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The Sims avatar
For most of us the hugely successful virtual world game The Sims was our first foray into creating avatars that represented humans

How avatars will change your life

Meet the digi-friendly faces curing disease, providing therapy, and championing the transgender movement

We’re all itching for the next tech revolution. Smartphones are old, Google Glass was a flop, and nobody wants an Apple Watch either. All hopes lie with the much-hyped Oculus Rift virtual reality headset. VR promises us everything; digi-models, cyberporn, immersive cinema, and, most importantly, Björk’s next music video. The proto-virtual reality of our social media portals is starting to feel drab in comparison to the pixel-playground VR is going to take us to. 

It’s the all-encompassing nature of the Oculus Rift reality that makes it so enticing. Conceivably, all human experiences could be reimagined with avatars. We shouldn’t celebrate the VR revolution because the avatar world is going to supersede the human one, though. We should look forward to it because it’s going to change our world for the better.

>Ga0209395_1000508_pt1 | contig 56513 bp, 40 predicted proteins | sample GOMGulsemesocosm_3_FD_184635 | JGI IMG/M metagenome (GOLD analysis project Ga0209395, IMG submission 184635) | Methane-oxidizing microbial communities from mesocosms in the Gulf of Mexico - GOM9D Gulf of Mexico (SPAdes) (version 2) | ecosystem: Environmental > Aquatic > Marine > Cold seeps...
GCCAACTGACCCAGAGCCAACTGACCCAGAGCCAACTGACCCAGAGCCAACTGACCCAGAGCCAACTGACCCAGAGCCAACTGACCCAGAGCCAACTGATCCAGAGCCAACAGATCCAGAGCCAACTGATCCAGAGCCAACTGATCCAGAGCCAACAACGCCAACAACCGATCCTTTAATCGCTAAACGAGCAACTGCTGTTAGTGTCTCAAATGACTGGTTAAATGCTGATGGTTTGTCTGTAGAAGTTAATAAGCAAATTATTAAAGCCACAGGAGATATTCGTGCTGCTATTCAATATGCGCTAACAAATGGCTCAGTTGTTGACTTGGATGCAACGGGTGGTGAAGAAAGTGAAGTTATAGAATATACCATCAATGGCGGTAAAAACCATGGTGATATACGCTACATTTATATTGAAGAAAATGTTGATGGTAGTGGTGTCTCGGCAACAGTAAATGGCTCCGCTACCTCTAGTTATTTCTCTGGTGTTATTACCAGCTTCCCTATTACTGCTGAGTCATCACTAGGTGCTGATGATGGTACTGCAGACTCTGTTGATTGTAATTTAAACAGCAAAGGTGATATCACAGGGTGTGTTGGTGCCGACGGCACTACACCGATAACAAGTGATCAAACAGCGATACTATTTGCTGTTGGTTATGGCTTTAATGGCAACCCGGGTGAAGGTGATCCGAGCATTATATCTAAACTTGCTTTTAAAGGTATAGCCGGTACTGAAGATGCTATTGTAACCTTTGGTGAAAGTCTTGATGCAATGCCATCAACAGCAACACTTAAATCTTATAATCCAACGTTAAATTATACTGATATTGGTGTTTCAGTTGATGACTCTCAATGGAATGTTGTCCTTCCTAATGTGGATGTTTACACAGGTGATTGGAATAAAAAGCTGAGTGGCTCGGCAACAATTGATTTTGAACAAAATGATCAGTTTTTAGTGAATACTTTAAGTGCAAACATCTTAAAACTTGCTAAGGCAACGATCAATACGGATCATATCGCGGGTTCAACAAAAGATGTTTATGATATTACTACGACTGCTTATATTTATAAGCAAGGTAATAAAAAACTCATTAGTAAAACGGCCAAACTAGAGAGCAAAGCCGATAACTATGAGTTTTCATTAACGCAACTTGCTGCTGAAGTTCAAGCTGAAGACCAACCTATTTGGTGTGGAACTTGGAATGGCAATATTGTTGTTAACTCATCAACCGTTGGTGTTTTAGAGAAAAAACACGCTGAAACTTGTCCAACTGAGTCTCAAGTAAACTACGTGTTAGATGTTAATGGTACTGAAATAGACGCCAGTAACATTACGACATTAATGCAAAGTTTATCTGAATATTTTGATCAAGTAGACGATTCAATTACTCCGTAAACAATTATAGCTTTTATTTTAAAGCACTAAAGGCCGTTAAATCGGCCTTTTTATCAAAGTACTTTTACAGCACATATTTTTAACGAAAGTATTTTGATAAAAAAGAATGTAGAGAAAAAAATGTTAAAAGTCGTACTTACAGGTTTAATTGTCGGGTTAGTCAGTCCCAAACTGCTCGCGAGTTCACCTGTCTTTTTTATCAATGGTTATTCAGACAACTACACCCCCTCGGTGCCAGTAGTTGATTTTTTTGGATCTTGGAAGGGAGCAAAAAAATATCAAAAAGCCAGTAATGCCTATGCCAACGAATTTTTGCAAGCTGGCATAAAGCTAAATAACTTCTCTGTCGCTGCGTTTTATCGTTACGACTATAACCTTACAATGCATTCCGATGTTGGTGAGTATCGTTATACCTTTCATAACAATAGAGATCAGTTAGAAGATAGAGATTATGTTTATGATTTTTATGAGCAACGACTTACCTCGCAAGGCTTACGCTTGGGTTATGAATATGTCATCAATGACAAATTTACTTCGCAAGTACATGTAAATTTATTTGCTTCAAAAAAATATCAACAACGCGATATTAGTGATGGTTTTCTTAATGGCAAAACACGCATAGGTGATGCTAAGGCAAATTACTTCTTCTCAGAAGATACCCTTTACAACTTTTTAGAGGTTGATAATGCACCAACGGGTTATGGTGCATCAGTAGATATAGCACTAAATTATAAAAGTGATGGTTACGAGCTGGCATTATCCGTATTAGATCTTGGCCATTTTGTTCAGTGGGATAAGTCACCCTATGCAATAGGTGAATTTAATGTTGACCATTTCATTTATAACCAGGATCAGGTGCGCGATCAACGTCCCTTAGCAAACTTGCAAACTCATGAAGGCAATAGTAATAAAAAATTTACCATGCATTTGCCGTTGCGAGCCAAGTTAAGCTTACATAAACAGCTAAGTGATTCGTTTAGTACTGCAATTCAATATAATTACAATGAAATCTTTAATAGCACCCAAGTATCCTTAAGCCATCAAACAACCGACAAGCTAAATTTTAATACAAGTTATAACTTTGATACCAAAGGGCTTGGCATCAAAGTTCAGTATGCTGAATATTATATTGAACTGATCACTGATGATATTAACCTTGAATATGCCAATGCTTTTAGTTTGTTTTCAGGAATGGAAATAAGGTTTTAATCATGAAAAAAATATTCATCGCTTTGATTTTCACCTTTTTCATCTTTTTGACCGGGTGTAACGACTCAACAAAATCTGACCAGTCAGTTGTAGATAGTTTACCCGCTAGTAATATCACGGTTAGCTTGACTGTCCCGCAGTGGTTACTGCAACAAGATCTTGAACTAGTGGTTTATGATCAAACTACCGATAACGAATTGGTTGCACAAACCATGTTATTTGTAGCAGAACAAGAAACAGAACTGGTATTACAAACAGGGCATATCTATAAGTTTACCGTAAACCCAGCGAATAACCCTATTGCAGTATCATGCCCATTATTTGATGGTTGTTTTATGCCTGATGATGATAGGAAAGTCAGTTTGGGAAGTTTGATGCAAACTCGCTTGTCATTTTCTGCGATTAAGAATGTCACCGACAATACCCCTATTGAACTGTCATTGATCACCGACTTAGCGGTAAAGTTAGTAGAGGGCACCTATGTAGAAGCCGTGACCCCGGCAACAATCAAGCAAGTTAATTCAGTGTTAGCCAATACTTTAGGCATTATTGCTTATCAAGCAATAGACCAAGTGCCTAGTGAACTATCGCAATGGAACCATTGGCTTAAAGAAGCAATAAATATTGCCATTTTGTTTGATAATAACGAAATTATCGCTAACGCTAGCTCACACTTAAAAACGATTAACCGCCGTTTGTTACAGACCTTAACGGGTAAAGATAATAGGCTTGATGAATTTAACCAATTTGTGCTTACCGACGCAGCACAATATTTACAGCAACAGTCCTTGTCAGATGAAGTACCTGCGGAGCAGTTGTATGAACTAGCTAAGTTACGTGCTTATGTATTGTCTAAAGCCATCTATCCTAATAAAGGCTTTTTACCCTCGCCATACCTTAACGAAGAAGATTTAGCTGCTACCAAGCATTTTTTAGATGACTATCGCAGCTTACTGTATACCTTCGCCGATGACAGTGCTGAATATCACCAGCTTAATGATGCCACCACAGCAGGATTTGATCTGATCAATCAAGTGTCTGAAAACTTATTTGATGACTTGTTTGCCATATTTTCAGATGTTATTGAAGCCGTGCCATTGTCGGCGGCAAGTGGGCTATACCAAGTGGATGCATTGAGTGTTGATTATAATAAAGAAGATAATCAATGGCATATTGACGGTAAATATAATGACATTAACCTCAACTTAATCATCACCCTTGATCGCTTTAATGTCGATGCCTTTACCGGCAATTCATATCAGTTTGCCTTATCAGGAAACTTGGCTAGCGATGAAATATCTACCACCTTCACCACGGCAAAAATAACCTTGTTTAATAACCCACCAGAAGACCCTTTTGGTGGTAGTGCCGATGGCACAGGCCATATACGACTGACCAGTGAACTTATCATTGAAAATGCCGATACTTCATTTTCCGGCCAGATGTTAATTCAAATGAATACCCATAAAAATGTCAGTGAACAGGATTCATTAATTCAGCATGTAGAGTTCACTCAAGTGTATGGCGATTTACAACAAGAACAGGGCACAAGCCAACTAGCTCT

Avatars mainly inhabit video games at the moment, but in the coming decades, it’s likely they will move beyond them. Not content with manipulating avatars in our custom-made microcosms just for fun, we’re starting to create digital doppelgängers for other purposes. To feed our avatar addiction, we’ll soon be asking them to help us cure complex diseases, combat social phobias and reach out to trans individuals through Smartphones.


Our education system shamefully ignores issues surrounding gender identity and expression, but in an era with an app for everything, avatars could soon triumph where our politicians are failing. Programmers crowdfunding for a new app, Transfigure8, want to put trans avatars in the pockets of anyone with questions about transgender and non-conforming topics. 

“Allowing students to have access to something like this could help alleviate the thoughts of being the only one,” said Lou Wearer, a transgender speaker and guiding voice to the application. “They will know they are not alone on their journey. It could help everyone get access to their questions without the fear of ridicule and rejection.”   

The group are working directly with members of the transgender community to develop the app, and say they want to share a diverse range of narratives to avoid perpetuating the myth that all trans individuals are “trapped in the wrong body”. For them, using avatars is the key to get as many stories on the app as possible, and making it accessible. 

“This also allows an individual to ask anything without the fear of saying the wrong thing and offending anyone,” said Brad Henry, the app’s developer. “From the view of an educator the only bad question is the one that is never asked.”